conclusion. Rather, the various sides are entrenching themselves in their
sectarian strongholds and preparing for a long and drawn-out
Central government in Syria no longer exists in a meaningful
sense. The Kurds of Syria’s northeast have taken advantage of the regime’s
desire to entrench and consolidate its forces. The Syrian Kurds are natural
opponents of the Arab nationalist Assad regime.
But there is also deep
suspicion of the Turkish-backed, Muslim Brotherhood dominated Syrian National
There is a strong desire in the Kurdish northeast of Syria to
stay out of the fight. Kurdish paramilitaries in that area have sought to
prevent the rebels of the Free Syrian Army from activity that could bring down
The regime is now seeking to concentrate its forces
in the most volatile and vulnerable areas and is pouring troops into the battle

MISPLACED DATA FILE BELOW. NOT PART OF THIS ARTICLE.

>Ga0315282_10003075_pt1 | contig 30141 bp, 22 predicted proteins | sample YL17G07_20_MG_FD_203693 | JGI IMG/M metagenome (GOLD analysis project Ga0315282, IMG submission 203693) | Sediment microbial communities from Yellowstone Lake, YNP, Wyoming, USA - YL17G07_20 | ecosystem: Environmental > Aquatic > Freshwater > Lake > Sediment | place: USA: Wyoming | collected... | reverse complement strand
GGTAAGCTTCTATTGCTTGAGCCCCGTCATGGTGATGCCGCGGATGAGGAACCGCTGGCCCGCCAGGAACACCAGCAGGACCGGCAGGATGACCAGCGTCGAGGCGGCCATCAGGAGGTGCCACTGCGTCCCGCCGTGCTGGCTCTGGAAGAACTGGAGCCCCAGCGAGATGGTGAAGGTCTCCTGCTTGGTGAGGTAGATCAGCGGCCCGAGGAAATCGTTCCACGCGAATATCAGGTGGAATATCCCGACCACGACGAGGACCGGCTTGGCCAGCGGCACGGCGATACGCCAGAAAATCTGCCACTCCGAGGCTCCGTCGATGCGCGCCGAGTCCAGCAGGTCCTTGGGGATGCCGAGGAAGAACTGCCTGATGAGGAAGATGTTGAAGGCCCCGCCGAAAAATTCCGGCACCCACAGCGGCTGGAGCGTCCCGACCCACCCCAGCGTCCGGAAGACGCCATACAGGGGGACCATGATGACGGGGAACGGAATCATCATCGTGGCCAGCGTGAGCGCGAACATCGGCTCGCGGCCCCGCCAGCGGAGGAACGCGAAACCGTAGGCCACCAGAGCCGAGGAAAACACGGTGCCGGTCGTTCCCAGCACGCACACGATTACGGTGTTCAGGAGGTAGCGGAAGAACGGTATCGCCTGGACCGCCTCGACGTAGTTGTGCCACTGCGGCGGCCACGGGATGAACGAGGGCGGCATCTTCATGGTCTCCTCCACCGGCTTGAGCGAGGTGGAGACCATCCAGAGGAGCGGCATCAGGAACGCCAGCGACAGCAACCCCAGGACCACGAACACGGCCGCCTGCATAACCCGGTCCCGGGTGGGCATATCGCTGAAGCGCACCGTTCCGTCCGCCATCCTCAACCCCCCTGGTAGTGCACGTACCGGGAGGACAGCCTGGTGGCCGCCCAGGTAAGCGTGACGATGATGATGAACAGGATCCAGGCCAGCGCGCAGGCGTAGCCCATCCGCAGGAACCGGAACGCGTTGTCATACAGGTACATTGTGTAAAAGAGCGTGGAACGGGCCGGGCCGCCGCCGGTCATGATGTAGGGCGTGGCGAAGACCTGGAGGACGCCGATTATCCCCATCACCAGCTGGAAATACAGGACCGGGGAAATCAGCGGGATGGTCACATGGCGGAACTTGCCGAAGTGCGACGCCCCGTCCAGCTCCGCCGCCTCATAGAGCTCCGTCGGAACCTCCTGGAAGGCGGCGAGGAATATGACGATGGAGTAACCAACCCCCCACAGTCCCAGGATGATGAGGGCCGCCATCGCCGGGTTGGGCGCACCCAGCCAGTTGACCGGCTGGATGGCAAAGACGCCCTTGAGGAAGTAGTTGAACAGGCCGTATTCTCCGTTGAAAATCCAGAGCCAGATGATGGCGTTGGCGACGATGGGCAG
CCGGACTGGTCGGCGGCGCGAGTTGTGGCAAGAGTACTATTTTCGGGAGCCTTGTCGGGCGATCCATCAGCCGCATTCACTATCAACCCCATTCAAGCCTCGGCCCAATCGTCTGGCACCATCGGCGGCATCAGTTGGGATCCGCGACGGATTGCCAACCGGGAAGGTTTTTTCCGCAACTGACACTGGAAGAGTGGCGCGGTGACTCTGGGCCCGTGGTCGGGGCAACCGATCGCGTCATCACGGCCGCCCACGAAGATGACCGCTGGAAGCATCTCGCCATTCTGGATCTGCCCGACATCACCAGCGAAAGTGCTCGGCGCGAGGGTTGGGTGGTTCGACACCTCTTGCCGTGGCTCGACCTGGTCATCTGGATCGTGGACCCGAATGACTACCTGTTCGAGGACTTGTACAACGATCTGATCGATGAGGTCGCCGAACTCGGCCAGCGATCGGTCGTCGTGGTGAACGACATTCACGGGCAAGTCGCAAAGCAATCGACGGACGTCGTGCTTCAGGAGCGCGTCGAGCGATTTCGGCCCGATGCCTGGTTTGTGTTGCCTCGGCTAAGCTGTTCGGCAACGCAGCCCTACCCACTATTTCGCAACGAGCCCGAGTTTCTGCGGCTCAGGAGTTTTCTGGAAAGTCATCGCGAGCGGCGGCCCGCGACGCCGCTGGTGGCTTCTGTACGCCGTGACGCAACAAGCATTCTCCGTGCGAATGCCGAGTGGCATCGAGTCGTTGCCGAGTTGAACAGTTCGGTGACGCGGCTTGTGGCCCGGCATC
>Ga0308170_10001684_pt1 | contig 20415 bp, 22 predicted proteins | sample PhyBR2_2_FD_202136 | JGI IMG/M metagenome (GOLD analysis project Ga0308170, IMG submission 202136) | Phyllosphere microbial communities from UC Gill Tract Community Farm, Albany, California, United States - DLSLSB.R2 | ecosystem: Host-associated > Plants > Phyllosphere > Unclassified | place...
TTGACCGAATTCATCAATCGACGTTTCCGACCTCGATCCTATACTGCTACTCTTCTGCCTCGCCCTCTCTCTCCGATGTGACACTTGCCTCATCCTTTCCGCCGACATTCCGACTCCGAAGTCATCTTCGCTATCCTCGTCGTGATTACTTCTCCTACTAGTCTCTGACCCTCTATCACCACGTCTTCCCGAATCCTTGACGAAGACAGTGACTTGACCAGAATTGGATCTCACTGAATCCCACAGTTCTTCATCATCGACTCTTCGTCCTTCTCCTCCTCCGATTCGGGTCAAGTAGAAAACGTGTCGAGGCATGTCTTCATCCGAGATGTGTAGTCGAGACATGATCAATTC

for Aleppo. To free up personnel from its limited pool, it has carried out a
withdrawal from the main parts of Kurdish-dominated Hasakah
This area is now under the de facto control of a coalition of
Kurdish forces. These forces, in turn, are dominated by the PYD (Democratic
This is the franchise of the PKK among the Syrian Kurds.
The area now controlled by the coalition led by the PYD includes a long swathe
of the 900-kilometer border between Turkey and Syria. This raises the
possibility of a new front, directed by the PKK and its allies, from an area of
The PKK currently maintains its main stronghold in the
Qandil mountains between Kurdish-controlled northern Iraq and southern Turkey.
Ankara is now dealing with the possibility of this situation being duplicated on
another of its borders.
Turkish Prime Minister Recep Tayyep Erdogan has
made clear that Turkey sees intervention against rebel bases in northern Syria
as its “most natural right.”
Turkish forces and missile batteries were
moved to positions adjacent to the Kurdish enclave in Syria in recent
Ankara maintains good relations with the Kurdish Regional
Government of Massoud Barzani in northern Iraq. But Turkey was further concerned
by Barzani’s brokering in his capital, Erbil, of the agreement between the PYD
and the non-PKK-affiliated Syrian Kurdish factions of the KNC (Kurdish National